Measuring Cot-Side the Effects of Parenteral Nutrition on Preterm Cortical Function

Show full item record



Permalink

http://hdl.handle.net/10138/315234

Citation

Marchi , V , Stevenson , N , Koolen , N , Mazziotti , R , Moscuzza , F , Salvadori , S , Pieri , R , Ghirri , P , Guzzetta , A & Vanhatalo , S 2020 , ' Measuring Cot-Side the Effects of Parenteral Nutrition on Preterm Cortical Function ' , Frontiers in Human Neuroscience , vol. 14 , 69 . https://doi.org/10.3389/fnhum.2020.00069

Title: Measuring Cot-Side the Effects of Parenteral Nutrition on Preterm Cortical Function
Author: Marchi, Viviana; Stevenson, Nathan; Koolen, Ninah; Mazziotti, Raffaele; Moscuzza, Francesca; Salvadori, Stefano; Pieri, Rossella; Ghirri, Paolo; Guzzetta, Andrea; Vanhatalo, Sampsa
Contributor: University of Helsinki, HUS Medical Imaging Center
University of Helsinki, HUS Medical Imaging Center
University of Helsinki, HUS Medical Imaging Center
Date: 2020-03-17
Language: eng
Number of pages: 10
Belongs to series: Frontiers in Human Neuroscience
ISSN: 1662-5161
URI: http://hdl.handle.net/10138/315234
Abstract: Early nutritional compromise after preterm birth is shown to affect long-term neurodevelopment, however, there has been a lack of early functional measures of nutritional effects. Recent progress in computational electroencephalography (EEG) analysis has provided means to measure the early maturation of cortical activity. Our study aimed to explore whether computational metrics of early sequential EEG recordings could reflect early nutritional care measured by energy and macronutrient intake in the first week of life. A higher energy or macronutrient intake was assumed to associate with improved development of the cortical activity. We analyzed multichannel EEG recorded at 32 weeks (32.4 ± 0.7) and 36 weeks (36.6 ± 0.9) of postmenstrual age in a cohort of 28 preterm infants born before 32 weeks of postmenstrual age (range: 24.3–32 weeks). We computed several quantitative EEG measures from epochs of quiet sleep (QS): (i) spectral power; (ii) continuity; (iii) interhemispheric synchrony, as well as (iv) the recently developed estimate of maturational age. Parenteral nutritional intake from day 1 to day 7 was monitored and clinical factors collected. Lower calories and carbohydrates were found to correlate with a higher reduction of spectral amplitude in the delta band. Lower protein amount associated with higher discontinuity. Both higher proteins and lipids intake correlated with a more developmental increase in interhemispheric synchrony as well as with better progress in the estimate of EEG maturational age (EMA). Our study shows that early nutritional balance after preterm birth may influence subsequent maturation of brain activity in a way that can be observed with several intuitively reasoned and transparent computational EEG metrics. Such measures could become early functional biomarkers that hold promise for benchmarking in the future development of therapeutic interventions.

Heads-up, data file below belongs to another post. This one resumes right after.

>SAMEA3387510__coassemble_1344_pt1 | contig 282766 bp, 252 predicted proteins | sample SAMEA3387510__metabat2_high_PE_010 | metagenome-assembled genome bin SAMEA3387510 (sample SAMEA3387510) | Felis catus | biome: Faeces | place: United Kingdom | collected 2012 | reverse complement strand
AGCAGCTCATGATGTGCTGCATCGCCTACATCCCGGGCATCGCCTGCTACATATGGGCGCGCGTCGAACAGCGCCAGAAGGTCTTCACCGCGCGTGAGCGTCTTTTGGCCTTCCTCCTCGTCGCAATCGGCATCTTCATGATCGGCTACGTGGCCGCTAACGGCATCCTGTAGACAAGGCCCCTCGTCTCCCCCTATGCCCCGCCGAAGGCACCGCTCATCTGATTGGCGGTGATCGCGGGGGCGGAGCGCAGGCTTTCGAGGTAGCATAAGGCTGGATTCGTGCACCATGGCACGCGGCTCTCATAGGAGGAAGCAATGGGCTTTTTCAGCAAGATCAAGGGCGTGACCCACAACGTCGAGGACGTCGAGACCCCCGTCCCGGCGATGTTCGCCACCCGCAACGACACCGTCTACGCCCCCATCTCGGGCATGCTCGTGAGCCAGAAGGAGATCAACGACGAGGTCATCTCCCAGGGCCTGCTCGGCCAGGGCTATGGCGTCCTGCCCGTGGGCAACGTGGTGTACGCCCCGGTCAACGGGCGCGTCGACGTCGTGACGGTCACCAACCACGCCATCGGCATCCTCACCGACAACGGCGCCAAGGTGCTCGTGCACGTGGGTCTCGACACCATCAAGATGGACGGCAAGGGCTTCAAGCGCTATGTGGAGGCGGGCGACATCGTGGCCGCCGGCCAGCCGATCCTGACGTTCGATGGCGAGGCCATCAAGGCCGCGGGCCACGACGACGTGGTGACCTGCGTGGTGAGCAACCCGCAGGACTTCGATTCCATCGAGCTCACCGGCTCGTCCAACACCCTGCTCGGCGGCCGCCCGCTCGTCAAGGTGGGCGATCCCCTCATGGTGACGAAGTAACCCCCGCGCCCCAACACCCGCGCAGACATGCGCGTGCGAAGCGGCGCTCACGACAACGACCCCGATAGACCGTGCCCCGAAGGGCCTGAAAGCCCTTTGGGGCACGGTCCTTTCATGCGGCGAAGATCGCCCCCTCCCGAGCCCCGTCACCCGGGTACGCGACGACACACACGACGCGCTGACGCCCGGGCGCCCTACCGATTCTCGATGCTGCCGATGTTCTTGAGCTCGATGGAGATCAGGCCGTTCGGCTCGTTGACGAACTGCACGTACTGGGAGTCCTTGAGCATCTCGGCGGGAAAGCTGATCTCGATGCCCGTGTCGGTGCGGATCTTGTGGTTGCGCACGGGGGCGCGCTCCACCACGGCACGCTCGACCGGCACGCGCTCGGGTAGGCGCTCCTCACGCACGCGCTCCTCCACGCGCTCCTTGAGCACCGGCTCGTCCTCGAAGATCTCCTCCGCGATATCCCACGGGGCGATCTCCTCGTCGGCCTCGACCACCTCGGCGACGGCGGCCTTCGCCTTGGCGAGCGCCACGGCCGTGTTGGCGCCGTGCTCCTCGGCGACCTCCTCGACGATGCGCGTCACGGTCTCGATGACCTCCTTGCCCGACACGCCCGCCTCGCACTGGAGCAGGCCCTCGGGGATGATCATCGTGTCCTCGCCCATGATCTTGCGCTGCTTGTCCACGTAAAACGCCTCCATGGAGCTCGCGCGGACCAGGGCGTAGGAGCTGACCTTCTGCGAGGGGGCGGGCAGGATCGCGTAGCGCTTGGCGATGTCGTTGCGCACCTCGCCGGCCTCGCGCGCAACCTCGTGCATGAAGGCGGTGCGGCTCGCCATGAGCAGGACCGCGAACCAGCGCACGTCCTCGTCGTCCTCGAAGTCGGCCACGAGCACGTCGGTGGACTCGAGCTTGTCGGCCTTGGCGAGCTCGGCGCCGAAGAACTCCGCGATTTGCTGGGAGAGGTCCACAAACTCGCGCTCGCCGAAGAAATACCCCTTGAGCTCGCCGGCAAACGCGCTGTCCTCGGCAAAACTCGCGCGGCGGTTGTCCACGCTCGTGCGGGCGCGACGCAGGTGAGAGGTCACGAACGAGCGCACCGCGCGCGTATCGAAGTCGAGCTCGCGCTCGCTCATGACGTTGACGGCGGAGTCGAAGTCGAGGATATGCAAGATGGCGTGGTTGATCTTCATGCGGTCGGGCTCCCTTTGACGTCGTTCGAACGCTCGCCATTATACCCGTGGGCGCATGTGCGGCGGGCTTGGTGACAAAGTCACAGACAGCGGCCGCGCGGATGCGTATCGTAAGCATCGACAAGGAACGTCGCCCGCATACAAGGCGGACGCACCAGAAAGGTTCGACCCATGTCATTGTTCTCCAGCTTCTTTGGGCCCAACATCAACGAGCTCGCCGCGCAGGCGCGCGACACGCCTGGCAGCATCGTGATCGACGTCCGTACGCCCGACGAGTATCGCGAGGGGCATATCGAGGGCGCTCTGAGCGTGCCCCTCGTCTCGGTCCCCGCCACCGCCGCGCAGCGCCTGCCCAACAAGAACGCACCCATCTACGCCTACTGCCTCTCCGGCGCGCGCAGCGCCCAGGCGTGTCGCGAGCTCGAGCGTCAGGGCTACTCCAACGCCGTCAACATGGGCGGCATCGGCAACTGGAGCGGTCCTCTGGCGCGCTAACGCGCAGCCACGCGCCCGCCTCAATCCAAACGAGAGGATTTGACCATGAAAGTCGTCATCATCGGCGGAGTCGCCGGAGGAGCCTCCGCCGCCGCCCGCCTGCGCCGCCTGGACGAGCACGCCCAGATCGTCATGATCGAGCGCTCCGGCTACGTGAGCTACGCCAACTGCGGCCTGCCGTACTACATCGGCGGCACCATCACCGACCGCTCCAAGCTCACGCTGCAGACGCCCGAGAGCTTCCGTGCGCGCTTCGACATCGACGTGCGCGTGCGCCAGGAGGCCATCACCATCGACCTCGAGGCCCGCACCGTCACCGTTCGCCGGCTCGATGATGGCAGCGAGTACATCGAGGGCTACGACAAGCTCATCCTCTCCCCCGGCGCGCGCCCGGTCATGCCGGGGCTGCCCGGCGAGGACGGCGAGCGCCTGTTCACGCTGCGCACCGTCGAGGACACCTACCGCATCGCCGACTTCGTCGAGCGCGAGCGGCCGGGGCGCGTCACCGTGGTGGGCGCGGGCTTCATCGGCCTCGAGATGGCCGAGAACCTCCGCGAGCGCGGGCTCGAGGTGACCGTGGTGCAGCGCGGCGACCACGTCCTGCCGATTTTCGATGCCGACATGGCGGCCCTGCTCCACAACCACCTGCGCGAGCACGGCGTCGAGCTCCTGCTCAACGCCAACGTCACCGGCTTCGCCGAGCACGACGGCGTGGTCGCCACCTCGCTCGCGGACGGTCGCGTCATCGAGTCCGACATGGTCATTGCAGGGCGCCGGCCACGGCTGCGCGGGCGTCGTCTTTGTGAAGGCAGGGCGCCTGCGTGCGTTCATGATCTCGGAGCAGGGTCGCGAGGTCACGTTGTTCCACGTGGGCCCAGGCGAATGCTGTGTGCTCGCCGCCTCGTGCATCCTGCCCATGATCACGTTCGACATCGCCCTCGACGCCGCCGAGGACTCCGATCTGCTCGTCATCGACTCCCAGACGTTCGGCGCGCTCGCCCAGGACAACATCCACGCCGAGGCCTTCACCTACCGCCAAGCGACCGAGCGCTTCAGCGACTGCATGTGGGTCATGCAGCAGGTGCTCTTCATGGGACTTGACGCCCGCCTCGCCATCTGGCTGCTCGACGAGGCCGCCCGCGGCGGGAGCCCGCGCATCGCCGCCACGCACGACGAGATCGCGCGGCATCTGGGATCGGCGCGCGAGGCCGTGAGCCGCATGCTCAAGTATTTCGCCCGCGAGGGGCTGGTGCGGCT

Subject: 3112 Neurosciences
preterm nutrition
functional biomarker
neonatal EEG
preterm infant
neonatal intensive care unit
brain monitoring
computational EEG analysis
LOW-BIRTH-WEIGHT
MATURATIONAL CHANGES
SPECTRAL POWER
BRAIN
INFANTS
GROWTH
SYNCHRONY
IMPACT
3124 Neurology and psychiatry
515 Psychology
Rights:


Files in this item

Total number of downloads: Loading...

Files Size Format View
fnhum_14_00069.pdf 2.414Mb PDF View/Open

This item appears in the following Collection(s)

Show full item record